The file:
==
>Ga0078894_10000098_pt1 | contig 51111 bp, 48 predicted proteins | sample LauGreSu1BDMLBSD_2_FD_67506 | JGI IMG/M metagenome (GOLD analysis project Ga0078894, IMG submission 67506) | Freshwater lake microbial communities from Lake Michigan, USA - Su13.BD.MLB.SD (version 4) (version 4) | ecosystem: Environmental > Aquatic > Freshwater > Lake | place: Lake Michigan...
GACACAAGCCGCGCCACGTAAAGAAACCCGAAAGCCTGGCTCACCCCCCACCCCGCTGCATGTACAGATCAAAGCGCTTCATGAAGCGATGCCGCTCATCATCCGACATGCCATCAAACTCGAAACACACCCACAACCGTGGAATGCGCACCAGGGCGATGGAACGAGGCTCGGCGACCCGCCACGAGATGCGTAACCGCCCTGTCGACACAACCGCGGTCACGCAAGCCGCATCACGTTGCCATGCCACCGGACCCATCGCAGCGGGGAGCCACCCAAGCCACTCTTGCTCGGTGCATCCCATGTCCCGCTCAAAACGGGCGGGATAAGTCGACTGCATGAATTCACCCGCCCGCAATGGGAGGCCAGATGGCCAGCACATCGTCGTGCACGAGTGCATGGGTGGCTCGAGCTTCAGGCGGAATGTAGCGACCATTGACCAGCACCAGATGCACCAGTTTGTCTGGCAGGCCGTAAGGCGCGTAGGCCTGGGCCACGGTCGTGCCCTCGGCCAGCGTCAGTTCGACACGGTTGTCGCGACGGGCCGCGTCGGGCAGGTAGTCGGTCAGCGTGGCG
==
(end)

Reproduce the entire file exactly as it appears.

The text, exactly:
>Ga0078894_10000098_pt1 | contig 51111 bp, 48 predicted proteins | sample LauGreSu1BDMLBSD_2_FD_67506 | JGI IMG/M metagenome (GOLD analysis project Ga0078894, IMG submission 67506) | Freshwater lake microbial communities from Lake Michigan, USA - Su13.BD.MLB.SD (version 4) (version 4) | ecosystem: Environmental > Aquatic > Freshwater > Lake | place: Lake Michigan...
GACACAAGCCGCGCCACGTAAAGAAACCCGAAAGCCTGGCTCACCCCCCACCCCGCTGCATGTACAGATCAAAGCGCTTCATGAAGCGATGCCGCTCATCATCCGACATGCCATCAAACTCGAAACACACCCACAACCGTGGAATGCGCACCAGGGCGATGGAACGAGGCTCGGCGACCCGCCACGAGATGCGTAACCGCCCTGTCGACACAACCGCGGTCACGCAAGCCGCATCACGTTGCCATGCCACCGGACCCATCGCAGCGGGGAGCCACCCAAGCCACTCTTGCTCGGTGCATCCCATGTCCCGCTCAAAACGGGCGGGATAAGTCGACTGCATGAATTCACCCGCCCGCAATGGGAGGCCAGATGGCCAGCACATCGTCGTGCACGAGTGCATGGGTGGCTCGAGCTTCAGGCGGAATGTAGCGACCATTGACCAGCACCAGATGCACCAGTTTGTCTGGCAGGCCGTAAGGCGCGTAGGCCTGGGCCACGGTCGTGCCCTCGGCCAGCGTCAGTTCGACACGGTTGTCGCGACGGGCCGCGTCGGGCAGGTAGTCGGTCAGCGTGGCG